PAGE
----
What It Takes

Jonathan Clements

SAVING DILIGENTLY sounds like such a rudimentary skill that it gets scant respect. Who couldn’t spend 10% or 15% less than they earn, so they set aside a little money for the future? And yet the U.S. savings rate remains miserably low and many folks are pitifully ill-prepared for retirement.

The reality: Saving money may be simple but, clearly, it isn’t easy. What does it take? Here are six key ingredients.

1. There’s the obvious: We need an income. The more we earn, the easier it should be to save. But it doesn’t always work out that way. I have met many folks with modest incomes who sock away impressive sums, and others with fat paychecks who manage to save very little.

2. Low fixed costs. Why do many families fail to save? Often, they simply can’t, because they’ve boxed themselves in with a litany of monthly fixed costs, everything from mortgage payments to insurance premiums to recurring fees for phone, internet, cable, music streaming and more. Result: They have so little financial wiggle room that it’s almost impossible to save.

3. Self-control. Even with low fixed costs, saving can be a struggle, because temptation abounds. When something catches our eye, we need to squash the impulse to immediately open our wallet. By delaying gratification, we’ll have time to consider whether it’s truly money well-spent. For some, this is easy. For many, it’s hard—in the same way it’s hard to eat less and exercise more.

For instance, if I’ve had a long day banging away at the computer keyboard, I’ll often forget all my good intentions, and reward myself with some unhealthy food and a glass or two of wine. For others, spending serves the same purpose. It makes them feel better in the moment, even if they won’t feel good when the credit card bill arrives.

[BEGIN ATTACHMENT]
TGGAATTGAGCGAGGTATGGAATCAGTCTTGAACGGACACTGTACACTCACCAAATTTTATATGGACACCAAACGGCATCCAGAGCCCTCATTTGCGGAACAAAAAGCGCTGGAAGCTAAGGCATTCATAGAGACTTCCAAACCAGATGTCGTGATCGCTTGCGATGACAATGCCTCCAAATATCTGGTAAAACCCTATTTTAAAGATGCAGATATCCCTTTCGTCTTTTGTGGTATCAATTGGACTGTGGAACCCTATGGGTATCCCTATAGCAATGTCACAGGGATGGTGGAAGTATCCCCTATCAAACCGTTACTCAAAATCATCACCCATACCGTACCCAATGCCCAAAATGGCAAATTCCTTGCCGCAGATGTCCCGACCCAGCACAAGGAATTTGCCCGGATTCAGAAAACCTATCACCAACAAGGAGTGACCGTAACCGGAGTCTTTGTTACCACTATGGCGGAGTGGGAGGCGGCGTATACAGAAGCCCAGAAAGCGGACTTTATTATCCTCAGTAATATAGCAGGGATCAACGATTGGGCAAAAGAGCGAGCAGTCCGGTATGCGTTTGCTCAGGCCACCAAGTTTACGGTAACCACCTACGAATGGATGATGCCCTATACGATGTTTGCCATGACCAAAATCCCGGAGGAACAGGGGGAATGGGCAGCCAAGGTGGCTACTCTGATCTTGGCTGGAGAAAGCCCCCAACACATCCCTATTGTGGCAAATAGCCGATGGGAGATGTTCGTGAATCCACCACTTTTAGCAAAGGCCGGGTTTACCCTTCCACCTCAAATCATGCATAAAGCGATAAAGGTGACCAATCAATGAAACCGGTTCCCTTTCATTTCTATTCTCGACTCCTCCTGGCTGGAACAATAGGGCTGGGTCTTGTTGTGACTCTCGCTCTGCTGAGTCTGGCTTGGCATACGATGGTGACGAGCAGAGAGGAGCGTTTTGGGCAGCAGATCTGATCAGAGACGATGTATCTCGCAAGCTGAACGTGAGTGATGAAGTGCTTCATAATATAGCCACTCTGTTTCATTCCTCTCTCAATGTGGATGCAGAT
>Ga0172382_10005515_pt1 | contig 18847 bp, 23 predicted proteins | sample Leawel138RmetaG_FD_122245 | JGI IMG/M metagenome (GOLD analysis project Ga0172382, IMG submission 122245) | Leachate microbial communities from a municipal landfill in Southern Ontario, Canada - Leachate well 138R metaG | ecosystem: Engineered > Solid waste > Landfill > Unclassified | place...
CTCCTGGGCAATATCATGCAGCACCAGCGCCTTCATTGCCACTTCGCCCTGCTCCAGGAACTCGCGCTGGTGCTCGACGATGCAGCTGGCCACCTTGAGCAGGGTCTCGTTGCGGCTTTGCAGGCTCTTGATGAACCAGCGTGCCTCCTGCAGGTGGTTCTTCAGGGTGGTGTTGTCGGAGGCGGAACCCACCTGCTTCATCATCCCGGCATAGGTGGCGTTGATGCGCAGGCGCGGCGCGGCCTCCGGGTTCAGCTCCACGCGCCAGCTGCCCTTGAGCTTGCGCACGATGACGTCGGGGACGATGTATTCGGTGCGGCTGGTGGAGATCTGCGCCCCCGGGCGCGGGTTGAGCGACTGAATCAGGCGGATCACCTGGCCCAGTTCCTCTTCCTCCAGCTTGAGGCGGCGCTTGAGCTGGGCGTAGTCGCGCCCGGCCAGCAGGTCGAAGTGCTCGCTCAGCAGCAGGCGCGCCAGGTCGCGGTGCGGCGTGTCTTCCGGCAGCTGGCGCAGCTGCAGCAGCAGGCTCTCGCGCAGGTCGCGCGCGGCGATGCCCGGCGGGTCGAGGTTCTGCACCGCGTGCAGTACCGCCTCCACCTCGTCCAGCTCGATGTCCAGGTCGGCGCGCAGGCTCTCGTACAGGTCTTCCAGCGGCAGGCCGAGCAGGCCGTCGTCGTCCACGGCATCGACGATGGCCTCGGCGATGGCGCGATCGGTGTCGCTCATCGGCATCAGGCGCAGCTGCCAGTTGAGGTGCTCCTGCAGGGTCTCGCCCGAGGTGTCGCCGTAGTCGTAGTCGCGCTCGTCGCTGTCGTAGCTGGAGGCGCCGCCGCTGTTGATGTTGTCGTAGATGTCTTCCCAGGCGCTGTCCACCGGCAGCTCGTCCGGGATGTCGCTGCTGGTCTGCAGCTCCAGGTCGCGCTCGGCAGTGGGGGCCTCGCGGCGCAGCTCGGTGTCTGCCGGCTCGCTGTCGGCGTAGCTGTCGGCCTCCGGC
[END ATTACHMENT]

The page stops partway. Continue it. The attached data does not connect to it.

4. An aversion to financial stress. Spending may give us a short-term thrill. But excessive spending can also lead to ongoing financial stress, as we discover we can’t pay the credit card bill and maybe not even the rent. As we come to appreciate how terrible that stress can be and how great it feels to have our finances under control, spending can lose its allure.

5. Self-reflection. When we’re young, it isn’t surprising that we spend too much on items that deliver little happiness. We simply haven’t had time to learn from experience.

But as the spending disappointments pile up, we gradually come to appreciate how little happiness we receive from our purchases. Self-control is no longer a problem, because the goodies no longer seem tantalizing. The sooner we get to this point, the easier it’ll be to lasso our spending and get on the right financial track.

6. A fondness for our future self. If we spend money today, we can’t spend it tomorrow, let alone in 30 years. If we’re rational, we would care more about the future when we’re younger, because there’s potentially so many years ahead of us. But ironically, it seems our concern for our future self grows as we get older.

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